Practice Circle: Energy and Information

| February 5, 2015 | 1 Comment

dreamstimefree_91584In his book Mindsight, Dr. Dan Siegel tells the story of when he began trying to understand the mind in a serious way. As he approached experts in various disciplines, he soon encountered a fundamental problem: there was no agreed-upon definition of what the mind is. As Siegel convened an interdepartmental working group at UCLA, he discovered that

. . . there was no shared view of the mind, and no common vocabulary for discussing it. A computer scientist referred to it as “an operating system.” A neurobiologist said that “the mind is just the activity of the brain.” An anthropologist sope of “a shared social process passed across the generations.” A psychologist said that “mind is our thoughts and feelings.” And so it went, until I became worried that the tension from these differing perspectives in the group might lead to its dissolution.

Siegel felt he had to propose a tentative definition of mind that could be the basis of shared understanding and conversation. This is the one he came up with, and that he still uses today:

The human mind is a relational and embodied process that regulates the flow of energy and information.

I find this definition interesting in several ways. First off, note that mind is not a stable entity of some kind, not a self, but a process. It is a process that is both embodied – it requires a living human organism to be manifest – and it is also relational, involving the interpersonal and the social. And that it involves regulating energy and information. If we accept this definition, then as we observe the mind in action, we ought to be able to experience each mental event as some confluence of energy and information.

Energy here is not some mystical plasma or a metaphor of some type, but the kind that physics can explore. Our consciousness manifests from the biochemical energy of our nervous system, which interacts with the exchange of energy in our cells, and further with the energy exchange between our bodies and our environment.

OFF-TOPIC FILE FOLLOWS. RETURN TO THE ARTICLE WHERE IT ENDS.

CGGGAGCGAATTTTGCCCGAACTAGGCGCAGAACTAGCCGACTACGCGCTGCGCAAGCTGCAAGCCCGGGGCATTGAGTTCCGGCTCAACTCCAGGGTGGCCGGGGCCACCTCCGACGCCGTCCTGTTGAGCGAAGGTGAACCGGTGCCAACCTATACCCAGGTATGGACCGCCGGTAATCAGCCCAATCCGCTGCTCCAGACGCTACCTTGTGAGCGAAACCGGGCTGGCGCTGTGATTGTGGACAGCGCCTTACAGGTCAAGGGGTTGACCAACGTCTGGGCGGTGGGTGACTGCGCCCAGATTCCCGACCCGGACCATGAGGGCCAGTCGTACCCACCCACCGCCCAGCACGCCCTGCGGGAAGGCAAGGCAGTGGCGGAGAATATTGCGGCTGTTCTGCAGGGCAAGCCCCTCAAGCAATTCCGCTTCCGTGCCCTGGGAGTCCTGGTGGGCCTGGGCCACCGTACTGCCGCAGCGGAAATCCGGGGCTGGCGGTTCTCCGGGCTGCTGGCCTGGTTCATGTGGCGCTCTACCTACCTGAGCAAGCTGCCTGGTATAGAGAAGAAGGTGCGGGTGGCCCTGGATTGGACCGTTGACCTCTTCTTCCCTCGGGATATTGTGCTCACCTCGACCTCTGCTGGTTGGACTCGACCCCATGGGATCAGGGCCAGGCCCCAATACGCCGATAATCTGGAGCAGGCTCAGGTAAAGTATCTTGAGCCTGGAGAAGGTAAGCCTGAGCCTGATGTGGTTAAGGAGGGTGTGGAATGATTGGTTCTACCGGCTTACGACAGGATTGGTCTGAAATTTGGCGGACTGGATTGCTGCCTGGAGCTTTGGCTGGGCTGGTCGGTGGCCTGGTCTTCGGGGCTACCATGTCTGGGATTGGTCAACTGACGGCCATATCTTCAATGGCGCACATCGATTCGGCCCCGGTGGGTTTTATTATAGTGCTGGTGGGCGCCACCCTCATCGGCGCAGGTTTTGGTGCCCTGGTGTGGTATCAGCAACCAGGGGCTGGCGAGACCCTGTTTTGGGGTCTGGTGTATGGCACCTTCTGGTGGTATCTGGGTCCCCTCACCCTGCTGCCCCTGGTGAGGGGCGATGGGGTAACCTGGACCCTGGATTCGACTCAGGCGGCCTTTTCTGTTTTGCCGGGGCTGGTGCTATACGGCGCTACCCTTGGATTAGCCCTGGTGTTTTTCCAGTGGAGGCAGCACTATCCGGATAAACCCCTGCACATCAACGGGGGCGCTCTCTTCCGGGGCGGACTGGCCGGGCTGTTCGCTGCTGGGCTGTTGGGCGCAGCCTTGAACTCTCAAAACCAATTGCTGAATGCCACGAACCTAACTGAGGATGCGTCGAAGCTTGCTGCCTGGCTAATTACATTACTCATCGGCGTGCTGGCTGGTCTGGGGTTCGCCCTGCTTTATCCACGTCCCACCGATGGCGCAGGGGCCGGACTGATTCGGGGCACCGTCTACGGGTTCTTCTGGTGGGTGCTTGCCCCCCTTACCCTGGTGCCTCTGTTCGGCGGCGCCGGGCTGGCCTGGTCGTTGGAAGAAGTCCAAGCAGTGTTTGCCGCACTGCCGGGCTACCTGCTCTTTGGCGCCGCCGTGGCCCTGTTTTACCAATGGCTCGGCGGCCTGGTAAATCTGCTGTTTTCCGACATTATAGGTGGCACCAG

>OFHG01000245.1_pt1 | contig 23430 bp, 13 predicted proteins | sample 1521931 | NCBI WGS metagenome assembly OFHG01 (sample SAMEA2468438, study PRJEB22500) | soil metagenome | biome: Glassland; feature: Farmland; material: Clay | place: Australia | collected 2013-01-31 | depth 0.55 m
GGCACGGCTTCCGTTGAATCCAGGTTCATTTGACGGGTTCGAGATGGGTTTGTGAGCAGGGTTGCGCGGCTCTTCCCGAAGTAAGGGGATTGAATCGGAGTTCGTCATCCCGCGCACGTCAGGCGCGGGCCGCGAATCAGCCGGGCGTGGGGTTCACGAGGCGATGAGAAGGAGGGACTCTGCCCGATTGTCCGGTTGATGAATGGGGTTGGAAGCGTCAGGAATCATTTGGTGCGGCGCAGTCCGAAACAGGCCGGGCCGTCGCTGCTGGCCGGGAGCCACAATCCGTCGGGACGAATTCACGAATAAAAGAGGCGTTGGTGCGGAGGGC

We feel radiant energy when we sit in the sun, we use kinetic energy when we walk on the beach or go for a swim, we utilize neural energy when we think, when we talk, when we listen, when we read.

Information, Siegel says, “is anything that symbolizes something other than itself.” Through that system of symbols, the mind makes sense of the energy it experiences.

Energy and information go hand in hand in the movement of our minds. We can have direct experience in the moment – for example, being aware of the sensations in our stomach when we’re hungry, the flood of emotions when we’re upset. We can also build on these energy-filled sensations and feelings by mapping them in the higher areas of our brain. We can “know” that stomach gurgling means we “should” eat, then look at the clock and tell ourselves to wait another half hour for lunch. We can interpret the meaning of an emotion– understanding an eruption of sadness in our heart as a response to the loss of a loved one, becoming aware of a resulting sense of isolation and loneliness – and then be motivated to do something about it, perhaps by seeking comfort from a friend. This is how our minds create information from the flow of energy and how information then leads to motivation and the exertion of energy in new and adaptive ways.

It occurred to me that it would be possible in meditation to observe each arising experience and note how it manifests as both energy and information. Doing so would be a process much like the classic Buddhist exploration of the Five Aggregates. Observing how the basic sensations of our physical contact with the world arrive in consciousness already shaped by “mental formations” and how that leads to further mental proliferation helps us see our experience as it really is and recognize how reactive patterns shape our feelings and thoughts. Watching our mental experience in terms of energy and information can help us arrive at the same insight, in a way that is a bit simpler and doesn’t require an understanding of Buddhist doctrine.